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Oracle is a stock with lots of upside, this fund manager says


OracleTech stocks may be getting overheated these days but there may still be some buys out there for value investors, one of them being software giant Oracle (Oracle Stock Quote, Chart, News NYSE:ORCL).

The company now making news for its investment in social media sensation TikTok could finally be heading in the right direction, says Brian Acker of Acker Finley, who thinks the stock will go higher.

US technology stocks likes Amazon and Microsoft have done well this year despite the pandemic and related economic disruption and while 2020 has been far from a bust for Oracle —the stock is currently up12 per cent— those gains may appear slight compared to the FAANG group.

That’s all the better for investors looking for a good tech pickup, says Acker, CEO and chief investment strategist at Acker Finley, who appeared on BNN Bloomberg on Monday and gave Oracle as one of his three Top Picks for the next 12 months.

“I’ve got Oracle on the books at $12 and we now have a target price of $86. That’s a 46 per cent upside,” said Acker. “Oracle made some news recently and they’re now involved with Tiktok when they won that auction. We’ll have to wait for perhaps the call from Oracle to tell us how that’s going to work.”

Last month, after US President Donald Trump had called for a US-based tech company to take over the Chinese-owned video-sharing app TikTok due to security concern, Oracle seemingly beat out Microsoft by snagging a 12.5 per cent stake in the company and control of TikTok’s business in the United States. That move, which also sees retail giant Walmart working with Oracle on the deal, staved off the threat of a nationwide ban of the app issued earlier by the US Department of Commerce but apparently will still see TikTok mostly kept in the hands of Chinese company ByteDance.

Acker said the news might renew hopes that Oracle, which has seen others take the lead in the ongoing digital shift to cloud computing, may finally be getting back in the race.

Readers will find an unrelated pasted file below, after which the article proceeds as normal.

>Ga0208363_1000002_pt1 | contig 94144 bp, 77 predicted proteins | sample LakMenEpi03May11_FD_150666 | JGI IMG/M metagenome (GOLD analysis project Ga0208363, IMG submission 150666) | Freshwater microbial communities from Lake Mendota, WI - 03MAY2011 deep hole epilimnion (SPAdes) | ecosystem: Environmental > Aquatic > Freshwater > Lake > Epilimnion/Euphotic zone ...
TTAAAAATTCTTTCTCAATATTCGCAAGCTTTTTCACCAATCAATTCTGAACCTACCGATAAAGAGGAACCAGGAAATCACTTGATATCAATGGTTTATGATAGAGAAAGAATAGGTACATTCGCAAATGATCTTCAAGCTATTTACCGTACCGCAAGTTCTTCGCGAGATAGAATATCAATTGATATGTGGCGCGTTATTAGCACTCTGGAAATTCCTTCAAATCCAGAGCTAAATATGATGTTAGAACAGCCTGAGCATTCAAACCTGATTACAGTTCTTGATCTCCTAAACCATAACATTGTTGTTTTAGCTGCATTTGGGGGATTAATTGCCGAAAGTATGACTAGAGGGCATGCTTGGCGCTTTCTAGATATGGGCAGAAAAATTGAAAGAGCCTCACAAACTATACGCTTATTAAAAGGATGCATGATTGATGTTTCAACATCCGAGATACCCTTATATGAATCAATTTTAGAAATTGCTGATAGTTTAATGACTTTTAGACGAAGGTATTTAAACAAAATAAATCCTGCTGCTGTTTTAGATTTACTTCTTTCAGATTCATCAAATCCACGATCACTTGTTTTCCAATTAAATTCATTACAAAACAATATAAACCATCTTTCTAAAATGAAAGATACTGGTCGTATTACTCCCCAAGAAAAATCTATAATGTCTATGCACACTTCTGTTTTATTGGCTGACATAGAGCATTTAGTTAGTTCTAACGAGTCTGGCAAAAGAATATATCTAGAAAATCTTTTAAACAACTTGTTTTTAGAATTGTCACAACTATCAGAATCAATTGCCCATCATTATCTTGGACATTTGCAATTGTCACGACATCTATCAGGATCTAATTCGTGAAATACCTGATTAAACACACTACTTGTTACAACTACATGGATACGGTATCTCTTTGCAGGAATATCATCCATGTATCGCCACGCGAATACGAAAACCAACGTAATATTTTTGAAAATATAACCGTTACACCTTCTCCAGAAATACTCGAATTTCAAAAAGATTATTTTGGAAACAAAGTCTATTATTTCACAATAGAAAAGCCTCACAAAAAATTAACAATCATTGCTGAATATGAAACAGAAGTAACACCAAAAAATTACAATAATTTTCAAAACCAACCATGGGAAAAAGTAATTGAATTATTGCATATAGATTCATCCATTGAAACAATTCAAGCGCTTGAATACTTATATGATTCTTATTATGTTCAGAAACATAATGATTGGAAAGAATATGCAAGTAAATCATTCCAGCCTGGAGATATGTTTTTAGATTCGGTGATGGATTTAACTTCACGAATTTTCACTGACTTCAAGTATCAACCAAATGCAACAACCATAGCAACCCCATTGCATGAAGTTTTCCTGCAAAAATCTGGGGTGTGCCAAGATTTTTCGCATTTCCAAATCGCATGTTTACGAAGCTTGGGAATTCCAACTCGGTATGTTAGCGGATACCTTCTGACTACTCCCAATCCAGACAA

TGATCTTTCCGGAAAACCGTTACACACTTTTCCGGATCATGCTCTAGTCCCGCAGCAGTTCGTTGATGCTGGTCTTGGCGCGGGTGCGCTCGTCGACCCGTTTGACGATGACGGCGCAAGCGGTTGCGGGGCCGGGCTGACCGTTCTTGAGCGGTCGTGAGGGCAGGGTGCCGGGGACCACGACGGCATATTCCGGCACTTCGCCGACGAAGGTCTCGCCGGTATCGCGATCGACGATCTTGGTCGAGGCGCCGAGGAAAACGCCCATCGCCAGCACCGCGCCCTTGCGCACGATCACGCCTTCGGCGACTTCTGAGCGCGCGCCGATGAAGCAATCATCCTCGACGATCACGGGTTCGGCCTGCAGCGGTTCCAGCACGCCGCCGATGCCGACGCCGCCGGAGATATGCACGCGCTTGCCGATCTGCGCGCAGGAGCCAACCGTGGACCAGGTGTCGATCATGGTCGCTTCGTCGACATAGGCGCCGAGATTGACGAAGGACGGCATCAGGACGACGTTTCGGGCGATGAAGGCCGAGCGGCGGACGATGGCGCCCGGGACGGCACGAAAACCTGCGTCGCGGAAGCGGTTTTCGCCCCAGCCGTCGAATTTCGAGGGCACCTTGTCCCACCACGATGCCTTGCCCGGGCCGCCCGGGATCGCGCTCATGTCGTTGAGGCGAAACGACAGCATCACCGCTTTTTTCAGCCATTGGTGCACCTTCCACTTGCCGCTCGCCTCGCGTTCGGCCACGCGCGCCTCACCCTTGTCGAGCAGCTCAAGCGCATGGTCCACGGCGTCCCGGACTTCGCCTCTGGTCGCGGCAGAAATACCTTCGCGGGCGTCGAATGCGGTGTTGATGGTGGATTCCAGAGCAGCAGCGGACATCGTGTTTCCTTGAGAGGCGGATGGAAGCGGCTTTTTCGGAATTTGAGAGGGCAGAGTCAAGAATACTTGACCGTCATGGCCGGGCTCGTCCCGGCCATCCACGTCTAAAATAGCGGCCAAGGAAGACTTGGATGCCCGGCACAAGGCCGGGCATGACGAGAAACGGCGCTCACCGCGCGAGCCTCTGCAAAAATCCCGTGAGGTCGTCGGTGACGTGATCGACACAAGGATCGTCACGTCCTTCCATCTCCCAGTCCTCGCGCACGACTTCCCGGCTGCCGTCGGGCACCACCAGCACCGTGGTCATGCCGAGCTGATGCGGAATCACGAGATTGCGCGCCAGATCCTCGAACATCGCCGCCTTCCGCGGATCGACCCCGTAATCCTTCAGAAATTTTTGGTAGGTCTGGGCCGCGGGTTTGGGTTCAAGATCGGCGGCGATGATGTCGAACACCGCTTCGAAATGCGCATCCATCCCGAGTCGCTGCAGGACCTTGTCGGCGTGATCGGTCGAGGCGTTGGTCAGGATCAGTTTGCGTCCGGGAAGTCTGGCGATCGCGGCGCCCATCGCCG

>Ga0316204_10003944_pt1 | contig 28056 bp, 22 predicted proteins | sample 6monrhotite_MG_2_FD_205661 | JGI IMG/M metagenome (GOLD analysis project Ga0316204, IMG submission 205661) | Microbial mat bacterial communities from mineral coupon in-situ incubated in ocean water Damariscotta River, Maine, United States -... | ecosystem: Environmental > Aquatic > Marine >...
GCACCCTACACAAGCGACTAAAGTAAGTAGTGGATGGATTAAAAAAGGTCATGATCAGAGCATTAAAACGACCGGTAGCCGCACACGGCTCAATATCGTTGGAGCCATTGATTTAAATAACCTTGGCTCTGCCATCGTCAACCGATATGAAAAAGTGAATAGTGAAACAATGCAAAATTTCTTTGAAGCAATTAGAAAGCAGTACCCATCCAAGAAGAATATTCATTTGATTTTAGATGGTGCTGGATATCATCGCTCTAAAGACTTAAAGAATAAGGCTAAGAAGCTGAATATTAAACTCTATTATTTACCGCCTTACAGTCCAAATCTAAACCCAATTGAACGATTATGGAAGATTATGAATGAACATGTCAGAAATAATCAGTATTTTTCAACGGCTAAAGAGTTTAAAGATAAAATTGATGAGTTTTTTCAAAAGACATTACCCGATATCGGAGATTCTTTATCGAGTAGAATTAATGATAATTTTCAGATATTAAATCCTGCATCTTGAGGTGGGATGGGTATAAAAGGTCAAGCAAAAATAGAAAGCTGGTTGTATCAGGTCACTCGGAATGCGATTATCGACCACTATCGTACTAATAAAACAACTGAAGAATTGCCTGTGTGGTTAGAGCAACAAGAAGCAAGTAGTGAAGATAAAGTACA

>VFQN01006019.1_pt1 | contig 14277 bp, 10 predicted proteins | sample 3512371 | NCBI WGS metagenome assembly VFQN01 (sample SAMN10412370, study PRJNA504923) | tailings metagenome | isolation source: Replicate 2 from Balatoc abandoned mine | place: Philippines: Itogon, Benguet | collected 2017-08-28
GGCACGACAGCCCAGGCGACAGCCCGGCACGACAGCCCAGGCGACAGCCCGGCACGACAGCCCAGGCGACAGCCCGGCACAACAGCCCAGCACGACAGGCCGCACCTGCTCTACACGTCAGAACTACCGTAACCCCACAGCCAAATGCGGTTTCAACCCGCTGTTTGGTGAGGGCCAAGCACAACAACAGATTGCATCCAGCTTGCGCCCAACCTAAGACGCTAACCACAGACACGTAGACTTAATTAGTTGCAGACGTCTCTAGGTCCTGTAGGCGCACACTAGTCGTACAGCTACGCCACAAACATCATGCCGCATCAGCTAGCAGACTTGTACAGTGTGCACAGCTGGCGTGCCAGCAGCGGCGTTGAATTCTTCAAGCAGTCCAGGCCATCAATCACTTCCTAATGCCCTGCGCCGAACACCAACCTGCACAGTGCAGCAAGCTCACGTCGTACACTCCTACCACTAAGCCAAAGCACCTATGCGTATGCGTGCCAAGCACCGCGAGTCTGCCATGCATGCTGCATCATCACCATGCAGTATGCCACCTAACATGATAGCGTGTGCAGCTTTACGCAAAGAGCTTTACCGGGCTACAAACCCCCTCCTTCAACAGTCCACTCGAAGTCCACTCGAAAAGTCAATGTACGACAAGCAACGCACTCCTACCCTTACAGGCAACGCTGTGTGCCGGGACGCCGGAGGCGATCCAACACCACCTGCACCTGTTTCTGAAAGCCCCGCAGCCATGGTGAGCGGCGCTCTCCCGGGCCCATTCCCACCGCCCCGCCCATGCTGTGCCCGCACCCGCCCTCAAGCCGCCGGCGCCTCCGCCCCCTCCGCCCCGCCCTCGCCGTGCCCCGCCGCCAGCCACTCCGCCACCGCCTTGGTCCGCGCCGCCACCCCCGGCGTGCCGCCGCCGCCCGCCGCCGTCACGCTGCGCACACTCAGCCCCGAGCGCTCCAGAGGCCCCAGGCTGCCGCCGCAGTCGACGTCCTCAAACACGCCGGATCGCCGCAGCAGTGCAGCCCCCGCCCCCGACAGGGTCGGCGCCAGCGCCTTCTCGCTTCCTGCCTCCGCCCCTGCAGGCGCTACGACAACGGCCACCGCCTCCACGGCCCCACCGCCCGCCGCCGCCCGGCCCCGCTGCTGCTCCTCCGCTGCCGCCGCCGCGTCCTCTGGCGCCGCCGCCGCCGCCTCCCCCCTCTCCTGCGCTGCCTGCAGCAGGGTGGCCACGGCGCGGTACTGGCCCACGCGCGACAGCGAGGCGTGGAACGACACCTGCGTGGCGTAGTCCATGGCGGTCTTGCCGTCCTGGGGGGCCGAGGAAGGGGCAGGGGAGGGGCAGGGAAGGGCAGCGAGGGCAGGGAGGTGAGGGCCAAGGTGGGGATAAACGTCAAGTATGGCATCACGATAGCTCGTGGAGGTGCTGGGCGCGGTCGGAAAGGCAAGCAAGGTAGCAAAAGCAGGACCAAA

“With Oracle, they missed cloud computing, which, obviously, is huge,” Acker said. “Microsoft jumped on it and that’s why Microsoft has done so well, and, obviously, Amazon.”

One thing that may push the Oracle-TikTok deal over the line is that US President Donald Trump is a fan of Oracle boss Larry Ellison.

“So here’s just a straight software company, they miss the cloud computing thing and they want to get in on the next thing and maybe it’s social media in terms of TikTok,” Acker added.

“The dividend is measly at 1.7 per cent but, from our point of view, [it’s about] value [investing] and software, and hopefully they can jump into whatever’s next and get on that trend and the stock will perform,” Acker said.

Last month, Oracle posted positive results for its latest quarter, its fiscal first 2021, showing revenue up two per cent instead of the drop of six per cent for the previous quarter. The company expects more of the same going forward, with management’s guidance calling for one to three per cent revenue growth for the company’s fiscal second quarter and earnings between $0.98 and $1.02 per share. Analysts had been calling for earnings of $0.94 per share.

The Oracle-TikTok deal however, is not without its skeptics. Writing for Bloomberg recently, writer Ken Wagner said the math on it just doesn’t add up to satisfy requirements laid out from President Donald Trump that Americans ultimately control the latter.

Right now, noted Wagner, Beijing-based ByteDance Ltd. claimed control over 80 per cent of the new entity, with US shareholders including Oracle and WalMart on the outside.

But the author said there may actually be a tactic to get TikTok in American hands after all and in comes in the form of “super-voting” shares employed routinely in the world of tech.

“It’s possible, though, that a creative corporate structure could give Oracle outsize power,” Wagner argued. “Some tech companies like Facebook Inc. and Alphabet Inc. have special super-voting shares, meaning a minority investor could still control the company, assuming their shares carry extra votes. Facebook Chief Executive Mark Zuckerberg owned just 12.9% of all Facebook’s outstanding shares as of April 3, for example, but controlled nearly 58% of the vote thanks to super-voting shares. TikTok could theoretically do the same, issuing special voting shares to Oracle in order to ensure the company has control over TikTok.

One thing the potential new deal may have going for it is a personal connection. Oracle boss Larry Ellison is that rarest of birds in the tech world; a Trump supporter, something that may get the whole thing over the line.

“I think Oracle is a great company and I think its owner is a tremendous guy, a tremendous person,” Trump remarked after the Financial Times reported that Ellison was warming to a deal with TikTok. “I think that Oracle would be certainly somebody that could handle it.”

Shares of Oracle closed Tuesday down five cents to $59.51, on the higher end of its recent range.

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About The Author /

Cantech Letter founder and editor Nick Waddell has lived in five Canadian provinces and is proud of his country's often overlooked contributions to the world of science and technology. Waddell takes a regular shift on the Canadian media circuit, making appearances on CTV, CBC and BNN, and contributing to publications such as Canadian Business and Business Insider.
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